What is the Status of Hotel Debt Finance in 2023?

Higher Interest Rates are Here to Stay but the “Old Normal” will Come Back

On Wednesday 5 July, we were delighted to welcome 425 delegates to our webinar on The Status of Hotel Debt Finance, hosted by Bird & Bird together with HVS, AlixPartners and EP Business in Hospitality.

James Salford of Bird & Bird and Tim Barbrook of HVS Hodges Ward Elliott led off with a detailed presentation, explaining how we have got to where we are now, focusing on the impact of inflation and its effect on interest rates, and predicting what the future holds. A copy of their slides can be downloaded here and includes one showing Bank of England interest rates going back to 1694! They commented that lenders are now tending to focus their support on budget / limited service and luxury hotels. Interest cover ratios (ICRs) and loan-to-value ratios (LTVs) are under pressure but alternative lenders have also emerged. Transaction activity has slowed down but hotels are now seen as a mainstream asset class. However, they expect several borrowers to default in the next two years; their loans will at least require refinancing or they will have to raise new finance. So they predicted there will be some distress, but more likely “soft enforcement” by lenders will prevail as opposed to formal insolvency. Interest rates are expected to get worse before they get better and are not forecast to return to their previously low levels. They concluded that higher interest rates are here to stay, the “old normal” will come back and hotel values are likely to fall.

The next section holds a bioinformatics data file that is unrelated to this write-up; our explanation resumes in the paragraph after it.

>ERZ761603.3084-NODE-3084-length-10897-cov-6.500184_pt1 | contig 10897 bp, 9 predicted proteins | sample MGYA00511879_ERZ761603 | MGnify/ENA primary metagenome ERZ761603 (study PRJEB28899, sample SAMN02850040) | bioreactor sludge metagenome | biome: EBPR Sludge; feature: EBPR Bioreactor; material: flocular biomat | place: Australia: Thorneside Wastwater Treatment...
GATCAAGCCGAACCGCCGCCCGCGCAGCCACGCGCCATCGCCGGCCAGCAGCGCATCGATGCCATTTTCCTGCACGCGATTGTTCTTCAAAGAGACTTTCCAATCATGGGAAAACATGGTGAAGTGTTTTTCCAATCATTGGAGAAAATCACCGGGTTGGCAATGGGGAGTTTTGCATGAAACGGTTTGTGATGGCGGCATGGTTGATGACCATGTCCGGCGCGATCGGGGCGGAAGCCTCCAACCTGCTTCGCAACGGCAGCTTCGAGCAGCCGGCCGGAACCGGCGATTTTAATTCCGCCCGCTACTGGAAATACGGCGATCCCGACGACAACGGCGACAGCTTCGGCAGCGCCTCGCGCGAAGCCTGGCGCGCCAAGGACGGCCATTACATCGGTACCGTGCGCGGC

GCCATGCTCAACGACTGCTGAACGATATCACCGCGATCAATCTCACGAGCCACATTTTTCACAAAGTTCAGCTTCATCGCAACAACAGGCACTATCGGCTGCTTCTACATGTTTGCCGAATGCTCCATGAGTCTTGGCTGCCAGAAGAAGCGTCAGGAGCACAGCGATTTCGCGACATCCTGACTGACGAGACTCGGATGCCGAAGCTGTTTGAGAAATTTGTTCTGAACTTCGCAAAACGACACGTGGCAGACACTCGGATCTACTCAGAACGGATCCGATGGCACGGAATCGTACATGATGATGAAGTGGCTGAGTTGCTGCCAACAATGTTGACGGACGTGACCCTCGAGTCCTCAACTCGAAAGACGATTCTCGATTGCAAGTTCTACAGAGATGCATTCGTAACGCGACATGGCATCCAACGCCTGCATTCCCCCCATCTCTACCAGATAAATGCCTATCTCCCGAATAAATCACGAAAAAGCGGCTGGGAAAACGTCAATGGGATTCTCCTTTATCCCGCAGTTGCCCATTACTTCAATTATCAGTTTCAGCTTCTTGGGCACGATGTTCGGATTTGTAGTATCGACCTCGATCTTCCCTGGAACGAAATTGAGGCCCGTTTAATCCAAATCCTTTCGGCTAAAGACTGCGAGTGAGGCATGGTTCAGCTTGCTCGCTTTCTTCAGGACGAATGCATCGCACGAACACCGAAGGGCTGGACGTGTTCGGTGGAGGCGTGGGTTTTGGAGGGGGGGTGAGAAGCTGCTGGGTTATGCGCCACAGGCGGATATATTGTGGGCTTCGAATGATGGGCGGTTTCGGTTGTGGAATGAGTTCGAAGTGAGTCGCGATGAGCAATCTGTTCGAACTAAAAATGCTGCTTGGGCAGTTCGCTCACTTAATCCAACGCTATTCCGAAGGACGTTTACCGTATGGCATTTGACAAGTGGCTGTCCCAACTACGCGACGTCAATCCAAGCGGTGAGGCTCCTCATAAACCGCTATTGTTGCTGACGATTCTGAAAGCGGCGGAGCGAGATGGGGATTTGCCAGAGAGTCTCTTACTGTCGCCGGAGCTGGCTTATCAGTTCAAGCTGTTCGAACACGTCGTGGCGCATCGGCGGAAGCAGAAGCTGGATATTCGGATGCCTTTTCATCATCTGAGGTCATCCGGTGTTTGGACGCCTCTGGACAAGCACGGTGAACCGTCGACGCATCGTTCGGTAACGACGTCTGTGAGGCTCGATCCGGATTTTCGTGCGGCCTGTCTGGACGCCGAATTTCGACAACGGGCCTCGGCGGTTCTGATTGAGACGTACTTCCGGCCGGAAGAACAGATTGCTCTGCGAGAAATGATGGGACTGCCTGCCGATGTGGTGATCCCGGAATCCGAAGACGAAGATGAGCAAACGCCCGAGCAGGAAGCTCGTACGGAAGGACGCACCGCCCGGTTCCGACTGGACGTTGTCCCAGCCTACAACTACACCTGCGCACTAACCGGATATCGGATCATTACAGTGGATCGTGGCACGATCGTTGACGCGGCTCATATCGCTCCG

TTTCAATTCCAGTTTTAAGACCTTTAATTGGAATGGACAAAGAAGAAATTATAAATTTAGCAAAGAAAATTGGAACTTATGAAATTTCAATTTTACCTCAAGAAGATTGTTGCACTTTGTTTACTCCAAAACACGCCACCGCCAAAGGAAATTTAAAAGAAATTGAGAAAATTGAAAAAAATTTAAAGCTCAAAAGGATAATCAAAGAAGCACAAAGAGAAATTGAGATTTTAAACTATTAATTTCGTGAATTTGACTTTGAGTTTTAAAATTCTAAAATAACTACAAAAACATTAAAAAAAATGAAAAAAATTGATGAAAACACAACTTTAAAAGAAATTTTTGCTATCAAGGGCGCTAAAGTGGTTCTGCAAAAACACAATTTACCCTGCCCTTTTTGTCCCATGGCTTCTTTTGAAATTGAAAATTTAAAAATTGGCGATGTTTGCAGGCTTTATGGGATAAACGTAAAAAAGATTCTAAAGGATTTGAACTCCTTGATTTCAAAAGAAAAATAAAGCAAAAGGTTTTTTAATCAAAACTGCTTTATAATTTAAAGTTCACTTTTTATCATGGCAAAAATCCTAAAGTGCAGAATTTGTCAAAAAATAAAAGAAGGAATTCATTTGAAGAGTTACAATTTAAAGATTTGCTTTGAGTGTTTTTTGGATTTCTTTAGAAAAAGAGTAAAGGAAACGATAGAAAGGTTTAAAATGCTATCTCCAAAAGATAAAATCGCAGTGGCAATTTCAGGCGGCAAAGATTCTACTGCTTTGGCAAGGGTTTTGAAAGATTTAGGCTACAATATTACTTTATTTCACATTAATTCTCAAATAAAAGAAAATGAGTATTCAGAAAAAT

Graeme Smith of AlixPartners then moderated a lively panel session comprising representatives from three traditional banks and two alternative lenders. We learned that Bob Silk of Barclays is “very old” and has “seen all of this before”. He nevertheless stressed the importance of cash flow projections as opposed to LTVs. Theo Hajoglou of Cheyne Capital stressed the importance of sponsors’ reputations, whilst Dan Williams of Virgin Money is focused on debt serviceability and interest cover as key metrics. Paola Orneli Bock of Aareal Bank confirmed that her bank’s underwriting is currently based more on a hotel’s performance in the absence of transactional evidence, and commented that Aareal’s average LTV was around 56%; and that, in common with most of the panel, ICRs are currently significantly below 2x. Callum Laithwaite of Starwood Capital confirmed his company’s focus is on luxury hotels and the domestic UK market, with mostly refinancings.

With regard to lending for new hotel development there was general acceptance but on a case-by-case basis. Bob Silk however summed up hotel development finance succinctly – “Customers need to have deep pockets and lots of development experience.”

Click here for the presentation slides

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